Ultra Wideband (UWB)


Ultra-wideband (UWB) is a wireless technology providing short-range, very highspeed wireless communication between electronic devices. Differently from other wireless technologies, a UWB transmitter spreads its signal over a very broad radio frequency range. Spreading the signal over a very broad frequency range allows very high data rates of information. However, this spectrum is already also used by other radio applications, like satellites and radio astronomy stations. Therefore, UWB can only be allowed to operate at extremely low power to avoid interference with other equipment. For the applications this technology is targeting, it is possible to achieve acceptable results while avoiding harmful interference to other users.

The main advantages of UWB technology are high data rates, low cost and low power. This means that many types of devices in the home and business environments (laptops, mobile phones, TVs, DVDs, memory sticks, digital cameras, MP3 players…) could be networked wirelessly at a data rate that would effectively be impossible using “classical” radio technology. This is because of UWB's very large data rate (up to 500 Mbit/s currently and may become even higher later) at very low power and at low cost. The operation range is several metres, up to around 10 m, though the further away the devices are, the lower the data rate.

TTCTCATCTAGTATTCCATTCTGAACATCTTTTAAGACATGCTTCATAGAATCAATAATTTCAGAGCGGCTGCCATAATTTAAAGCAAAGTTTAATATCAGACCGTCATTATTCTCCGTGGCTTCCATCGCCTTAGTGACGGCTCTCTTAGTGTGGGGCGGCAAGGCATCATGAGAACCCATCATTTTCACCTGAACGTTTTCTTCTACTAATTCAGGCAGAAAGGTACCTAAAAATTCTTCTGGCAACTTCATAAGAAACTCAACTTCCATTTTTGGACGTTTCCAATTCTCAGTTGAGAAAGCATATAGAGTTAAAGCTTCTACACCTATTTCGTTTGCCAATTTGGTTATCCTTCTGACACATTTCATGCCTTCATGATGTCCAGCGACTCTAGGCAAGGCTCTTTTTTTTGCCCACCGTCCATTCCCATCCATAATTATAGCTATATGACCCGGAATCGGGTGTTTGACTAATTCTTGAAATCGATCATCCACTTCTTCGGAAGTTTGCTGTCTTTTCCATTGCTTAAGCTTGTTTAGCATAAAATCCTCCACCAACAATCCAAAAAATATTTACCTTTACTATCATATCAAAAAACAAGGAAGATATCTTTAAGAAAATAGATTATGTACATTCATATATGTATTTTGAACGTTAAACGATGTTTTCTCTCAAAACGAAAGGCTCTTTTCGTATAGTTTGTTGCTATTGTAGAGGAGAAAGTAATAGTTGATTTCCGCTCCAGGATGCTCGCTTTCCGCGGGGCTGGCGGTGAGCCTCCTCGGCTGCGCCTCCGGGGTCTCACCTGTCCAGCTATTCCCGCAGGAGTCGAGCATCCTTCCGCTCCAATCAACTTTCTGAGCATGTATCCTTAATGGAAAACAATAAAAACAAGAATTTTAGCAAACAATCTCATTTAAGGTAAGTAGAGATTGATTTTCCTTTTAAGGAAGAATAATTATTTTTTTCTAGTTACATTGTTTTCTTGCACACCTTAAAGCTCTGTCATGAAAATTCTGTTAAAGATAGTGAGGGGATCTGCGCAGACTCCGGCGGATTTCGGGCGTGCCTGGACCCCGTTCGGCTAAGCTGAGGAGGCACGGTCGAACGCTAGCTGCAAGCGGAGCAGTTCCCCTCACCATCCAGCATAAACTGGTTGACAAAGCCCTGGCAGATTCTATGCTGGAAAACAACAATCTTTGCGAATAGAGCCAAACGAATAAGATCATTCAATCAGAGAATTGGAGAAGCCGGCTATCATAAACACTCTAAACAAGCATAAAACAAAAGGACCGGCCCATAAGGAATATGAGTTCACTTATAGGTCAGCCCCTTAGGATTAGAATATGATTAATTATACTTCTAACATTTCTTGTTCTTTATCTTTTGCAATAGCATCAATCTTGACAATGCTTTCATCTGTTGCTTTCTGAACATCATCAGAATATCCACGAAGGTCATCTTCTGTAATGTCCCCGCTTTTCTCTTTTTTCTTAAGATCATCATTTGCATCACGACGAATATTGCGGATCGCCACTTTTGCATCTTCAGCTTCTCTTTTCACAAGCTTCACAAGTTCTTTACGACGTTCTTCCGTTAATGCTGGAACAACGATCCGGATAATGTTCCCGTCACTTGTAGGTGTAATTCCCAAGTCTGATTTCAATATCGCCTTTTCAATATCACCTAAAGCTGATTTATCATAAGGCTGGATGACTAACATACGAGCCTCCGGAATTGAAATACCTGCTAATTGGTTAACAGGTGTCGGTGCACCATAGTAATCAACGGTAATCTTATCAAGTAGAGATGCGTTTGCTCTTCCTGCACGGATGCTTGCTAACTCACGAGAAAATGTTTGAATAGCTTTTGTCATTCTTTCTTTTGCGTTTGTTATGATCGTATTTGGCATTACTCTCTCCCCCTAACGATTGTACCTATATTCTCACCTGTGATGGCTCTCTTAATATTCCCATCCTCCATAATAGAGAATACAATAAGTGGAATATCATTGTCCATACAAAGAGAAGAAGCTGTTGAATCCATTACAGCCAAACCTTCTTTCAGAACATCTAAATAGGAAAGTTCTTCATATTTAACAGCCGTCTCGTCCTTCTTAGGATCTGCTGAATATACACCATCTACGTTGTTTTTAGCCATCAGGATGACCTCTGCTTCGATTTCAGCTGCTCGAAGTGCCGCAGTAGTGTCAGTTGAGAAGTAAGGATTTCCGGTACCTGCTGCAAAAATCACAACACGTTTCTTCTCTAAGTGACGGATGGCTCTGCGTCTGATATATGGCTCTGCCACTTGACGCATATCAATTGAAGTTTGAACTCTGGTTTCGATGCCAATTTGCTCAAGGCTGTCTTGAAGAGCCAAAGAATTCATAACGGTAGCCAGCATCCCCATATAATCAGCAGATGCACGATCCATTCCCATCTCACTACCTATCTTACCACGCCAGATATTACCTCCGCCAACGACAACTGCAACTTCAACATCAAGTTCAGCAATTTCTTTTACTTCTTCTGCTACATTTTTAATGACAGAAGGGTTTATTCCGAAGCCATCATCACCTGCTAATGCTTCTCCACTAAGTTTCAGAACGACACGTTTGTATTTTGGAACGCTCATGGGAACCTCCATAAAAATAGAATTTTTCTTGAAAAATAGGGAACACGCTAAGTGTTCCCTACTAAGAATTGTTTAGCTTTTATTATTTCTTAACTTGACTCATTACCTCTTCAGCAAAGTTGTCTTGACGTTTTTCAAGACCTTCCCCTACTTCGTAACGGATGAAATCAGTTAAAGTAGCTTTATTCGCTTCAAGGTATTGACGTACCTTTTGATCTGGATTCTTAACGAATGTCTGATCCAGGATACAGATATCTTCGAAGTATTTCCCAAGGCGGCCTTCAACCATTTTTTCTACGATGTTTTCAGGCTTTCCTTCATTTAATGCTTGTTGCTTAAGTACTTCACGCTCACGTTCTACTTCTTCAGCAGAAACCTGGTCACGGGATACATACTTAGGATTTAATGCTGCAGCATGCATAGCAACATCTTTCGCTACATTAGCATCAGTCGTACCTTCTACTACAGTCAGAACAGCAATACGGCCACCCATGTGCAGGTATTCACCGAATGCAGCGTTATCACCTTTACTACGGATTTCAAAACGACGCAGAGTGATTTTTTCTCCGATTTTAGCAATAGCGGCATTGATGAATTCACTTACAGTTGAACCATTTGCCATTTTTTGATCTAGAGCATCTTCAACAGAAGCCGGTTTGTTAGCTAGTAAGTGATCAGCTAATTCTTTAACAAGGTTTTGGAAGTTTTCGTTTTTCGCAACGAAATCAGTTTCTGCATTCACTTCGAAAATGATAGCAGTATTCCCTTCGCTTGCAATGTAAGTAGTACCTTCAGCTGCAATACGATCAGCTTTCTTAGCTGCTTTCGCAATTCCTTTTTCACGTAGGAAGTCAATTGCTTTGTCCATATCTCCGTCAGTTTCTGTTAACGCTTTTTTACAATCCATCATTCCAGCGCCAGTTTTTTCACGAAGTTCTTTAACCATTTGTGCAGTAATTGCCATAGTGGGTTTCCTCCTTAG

Low power also means longer battery life and mobility. UWB devices also include high resistance to eavesdropping. some forms of UWB allow distances to be measured accurately. This feature can be used also for high-precision positioning and location identification in, for example, public safety applications or to look in a wall if and where cables or other objects are hidden in the wall.

See also